Quote of the Day
"For example, if the big bang had been one-part-in-a billion more powerful, it would have rushed out too fast for the galaxies to form and for life to begin." - Robert Lanza
"I do not claim any ability to read God's mind. I am sure of only one thing. When we look at the glory of stars and galaxies in the sky and the glory of forests and flowers in the living world around us, it is evident that God loves diversity. Perhaps the universe is constructed according to a principle of maximum diversity." - Freeman Dyson
Thoughts for the Day
This week let's think about galaxies. Consider this image taken by Hubble. It is an image taken of the darkness between stars. In the darkness between stars Hubble found not just the odd galaxy but billions of galaxies:
The universe is made of vast amounts of empty space and then within that empty space is dotted billions of galaxies. Why is the universe filled with a hundred billion galaxies? Why would the universe need that many galaxies? What is the relevance of all that matter and space to us, as humans, here on Earth? Is it just to make us feel small and unimportant?
We live in one not-particularly-notable galaxy out of those hundred billion. From the point of view of creatures made of matter, such as us, galaxies are where it is happening. In fact, Robert Lanza is right; if galaxies hadn't formed, life might not have begun. The existence of life is indirectly powered by the gravitational potential energy released in the coalescence of our galaxy.
In actual fact, most of life is powered by the energy emitted by the Sun. And that energy comes from the nuclear potential energy inherent in hydrogen. But to fuse hydrogen the Sun had to be heated up and its own gravitational collapse and the gravitational potential energy released by that collapse is what heated it up. In order for something the size of the sun to collapse gravitationally from a cloud of gas and dust, the gas and dust must begin as a reasonably dense cloud to begin with. This was the role fulfilled by the galaxy. The collapse of galaxies, out of the more or less evenly distributed hydrogen gas of the early universe, created pockets of stable matter density within the expanding universe where stars will be able to continue to form for a trillion years.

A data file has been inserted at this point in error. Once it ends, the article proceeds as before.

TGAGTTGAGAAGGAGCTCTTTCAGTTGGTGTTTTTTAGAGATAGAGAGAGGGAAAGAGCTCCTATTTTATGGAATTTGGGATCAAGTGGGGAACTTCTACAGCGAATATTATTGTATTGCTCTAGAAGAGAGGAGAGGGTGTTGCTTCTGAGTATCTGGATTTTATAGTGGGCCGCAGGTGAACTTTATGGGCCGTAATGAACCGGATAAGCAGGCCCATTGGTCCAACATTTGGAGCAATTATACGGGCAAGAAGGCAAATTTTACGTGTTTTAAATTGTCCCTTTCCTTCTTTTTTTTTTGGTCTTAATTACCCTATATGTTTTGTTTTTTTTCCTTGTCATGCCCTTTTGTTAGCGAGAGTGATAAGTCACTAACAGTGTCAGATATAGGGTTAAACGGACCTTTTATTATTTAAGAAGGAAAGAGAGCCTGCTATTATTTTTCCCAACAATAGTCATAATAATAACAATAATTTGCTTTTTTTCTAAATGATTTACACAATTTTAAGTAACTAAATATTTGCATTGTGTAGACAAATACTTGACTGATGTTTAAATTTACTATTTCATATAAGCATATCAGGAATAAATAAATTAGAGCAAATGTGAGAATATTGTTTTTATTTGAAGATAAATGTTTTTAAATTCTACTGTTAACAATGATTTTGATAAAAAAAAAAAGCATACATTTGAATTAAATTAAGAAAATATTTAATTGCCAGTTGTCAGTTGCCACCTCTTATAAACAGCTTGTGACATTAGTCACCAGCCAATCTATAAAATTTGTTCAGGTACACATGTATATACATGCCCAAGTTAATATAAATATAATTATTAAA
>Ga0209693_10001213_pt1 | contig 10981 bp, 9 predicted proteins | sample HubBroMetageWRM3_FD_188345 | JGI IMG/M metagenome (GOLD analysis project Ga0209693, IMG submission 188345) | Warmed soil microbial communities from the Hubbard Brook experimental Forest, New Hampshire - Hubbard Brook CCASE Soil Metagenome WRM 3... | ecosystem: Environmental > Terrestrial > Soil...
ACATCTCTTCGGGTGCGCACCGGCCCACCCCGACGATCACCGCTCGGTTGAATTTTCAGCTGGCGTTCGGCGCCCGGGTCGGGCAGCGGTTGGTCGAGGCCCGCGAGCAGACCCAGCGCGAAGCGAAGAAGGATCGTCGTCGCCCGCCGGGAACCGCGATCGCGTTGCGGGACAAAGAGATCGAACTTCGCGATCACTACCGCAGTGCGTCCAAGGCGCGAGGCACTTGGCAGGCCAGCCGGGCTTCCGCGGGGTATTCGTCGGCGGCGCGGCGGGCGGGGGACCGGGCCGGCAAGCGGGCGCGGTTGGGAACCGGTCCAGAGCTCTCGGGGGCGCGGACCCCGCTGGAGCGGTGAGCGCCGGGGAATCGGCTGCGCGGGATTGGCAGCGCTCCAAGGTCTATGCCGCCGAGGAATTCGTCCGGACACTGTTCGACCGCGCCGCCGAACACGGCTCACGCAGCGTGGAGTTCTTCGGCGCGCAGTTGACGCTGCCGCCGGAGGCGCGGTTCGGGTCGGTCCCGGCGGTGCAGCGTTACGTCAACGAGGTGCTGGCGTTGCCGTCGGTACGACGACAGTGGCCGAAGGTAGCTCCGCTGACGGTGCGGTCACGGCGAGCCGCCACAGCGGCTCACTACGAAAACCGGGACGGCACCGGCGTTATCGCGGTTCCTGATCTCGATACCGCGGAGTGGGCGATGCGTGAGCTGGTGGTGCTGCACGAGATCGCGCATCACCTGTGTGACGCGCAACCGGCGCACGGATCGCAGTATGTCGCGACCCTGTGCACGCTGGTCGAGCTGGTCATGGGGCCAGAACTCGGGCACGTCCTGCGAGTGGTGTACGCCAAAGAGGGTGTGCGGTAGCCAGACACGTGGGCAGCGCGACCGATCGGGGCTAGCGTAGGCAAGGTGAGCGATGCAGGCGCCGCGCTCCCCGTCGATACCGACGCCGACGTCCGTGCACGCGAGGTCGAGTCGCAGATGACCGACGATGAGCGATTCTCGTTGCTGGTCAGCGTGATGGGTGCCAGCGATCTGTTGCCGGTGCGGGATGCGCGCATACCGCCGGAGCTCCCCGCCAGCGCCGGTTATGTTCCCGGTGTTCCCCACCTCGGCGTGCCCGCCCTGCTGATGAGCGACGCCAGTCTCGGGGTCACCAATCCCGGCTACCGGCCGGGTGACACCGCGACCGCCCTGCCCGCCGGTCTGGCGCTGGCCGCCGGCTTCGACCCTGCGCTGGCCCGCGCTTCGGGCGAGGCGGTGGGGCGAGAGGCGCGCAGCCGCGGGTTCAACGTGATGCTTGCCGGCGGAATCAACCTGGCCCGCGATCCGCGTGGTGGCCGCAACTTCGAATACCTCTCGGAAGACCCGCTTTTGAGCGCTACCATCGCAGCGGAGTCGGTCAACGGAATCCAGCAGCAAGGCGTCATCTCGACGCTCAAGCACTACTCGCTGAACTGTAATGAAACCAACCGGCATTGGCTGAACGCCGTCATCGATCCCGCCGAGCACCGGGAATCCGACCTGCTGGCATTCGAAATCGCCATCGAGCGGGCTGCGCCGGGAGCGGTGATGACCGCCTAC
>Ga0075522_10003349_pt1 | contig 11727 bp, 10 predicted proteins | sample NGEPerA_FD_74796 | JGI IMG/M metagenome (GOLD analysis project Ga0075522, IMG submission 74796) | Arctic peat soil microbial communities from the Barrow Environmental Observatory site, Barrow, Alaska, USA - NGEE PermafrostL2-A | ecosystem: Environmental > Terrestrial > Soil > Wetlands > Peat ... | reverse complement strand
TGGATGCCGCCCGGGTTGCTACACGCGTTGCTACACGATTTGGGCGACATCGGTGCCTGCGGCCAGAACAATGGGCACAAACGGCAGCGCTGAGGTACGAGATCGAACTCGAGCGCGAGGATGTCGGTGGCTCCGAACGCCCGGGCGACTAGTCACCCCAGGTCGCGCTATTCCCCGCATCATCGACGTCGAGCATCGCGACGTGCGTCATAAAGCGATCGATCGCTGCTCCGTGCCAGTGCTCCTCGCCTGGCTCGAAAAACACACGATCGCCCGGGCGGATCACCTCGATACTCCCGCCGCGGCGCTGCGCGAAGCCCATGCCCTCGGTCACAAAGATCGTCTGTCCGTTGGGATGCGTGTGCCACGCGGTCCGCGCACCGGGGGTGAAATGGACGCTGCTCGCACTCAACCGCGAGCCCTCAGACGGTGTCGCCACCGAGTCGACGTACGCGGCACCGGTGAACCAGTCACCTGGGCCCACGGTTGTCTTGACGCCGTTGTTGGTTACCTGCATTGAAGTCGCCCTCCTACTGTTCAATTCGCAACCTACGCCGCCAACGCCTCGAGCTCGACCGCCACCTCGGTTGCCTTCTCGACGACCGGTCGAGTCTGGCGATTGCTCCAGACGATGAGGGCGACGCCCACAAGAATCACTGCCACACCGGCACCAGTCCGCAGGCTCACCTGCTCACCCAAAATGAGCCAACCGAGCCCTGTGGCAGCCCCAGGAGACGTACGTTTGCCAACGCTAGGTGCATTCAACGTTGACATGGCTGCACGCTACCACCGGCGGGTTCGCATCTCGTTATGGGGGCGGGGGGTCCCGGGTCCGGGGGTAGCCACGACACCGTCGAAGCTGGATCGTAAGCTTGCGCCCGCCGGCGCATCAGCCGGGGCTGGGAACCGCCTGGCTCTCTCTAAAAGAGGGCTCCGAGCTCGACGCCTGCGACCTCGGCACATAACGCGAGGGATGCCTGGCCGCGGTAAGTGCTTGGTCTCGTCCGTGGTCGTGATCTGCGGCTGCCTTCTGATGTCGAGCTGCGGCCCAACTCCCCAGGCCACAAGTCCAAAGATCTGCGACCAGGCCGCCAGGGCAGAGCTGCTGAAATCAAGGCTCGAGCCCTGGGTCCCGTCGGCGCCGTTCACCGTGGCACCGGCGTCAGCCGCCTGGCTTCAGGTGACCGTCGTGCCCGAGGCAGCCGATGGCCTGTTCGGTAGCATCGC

So that explains why we need one galaxy. But why are there a hundred billion galaxies? The answer is opportunity. There are three reasons why opportunity is the answer. The first reason is that complex, intelligent life which can ask the question, 'Why a hundred billion?', is rare in this universe. How rare we don't know. But SETI has been looking for it for decades and has not found it yet. It may be that the universe needed to be this big in order to be home to at least one species that could ask the question. This is called the anthropic principle. Of course, the better way to state it is backwards, 'The question is meaningless because you couldn't ask it if you didn't exist and you wouldn't exist if there wasn't a significant probability of your coming to exist in this universe, and there wouldn't be a significant probability of your coming to exist if the universe didn't have a large number of chances to create you, given that you are so improbable.'
The second way in which opportunity is an answer is that an expanding universe allows the quantum state of the universe to change continuously forever without ever repeating. A universe of static size could reach the same quantum state as it occupied before and, therefore, enter an ever repeating loop. In such a universe there would be no opportunity to explore ever new states. The universe would become repetitive and boring.
The third way in which opportunity is an answer is that in a massive universe full of lifeless worlds there is plenty of opportunity for life to flower and spread and flower again and again.
Contemplation for the Day
Quietly contemplate the opportunities afforded to the universe, humanity, and Life in general by a hundred billion galaxies.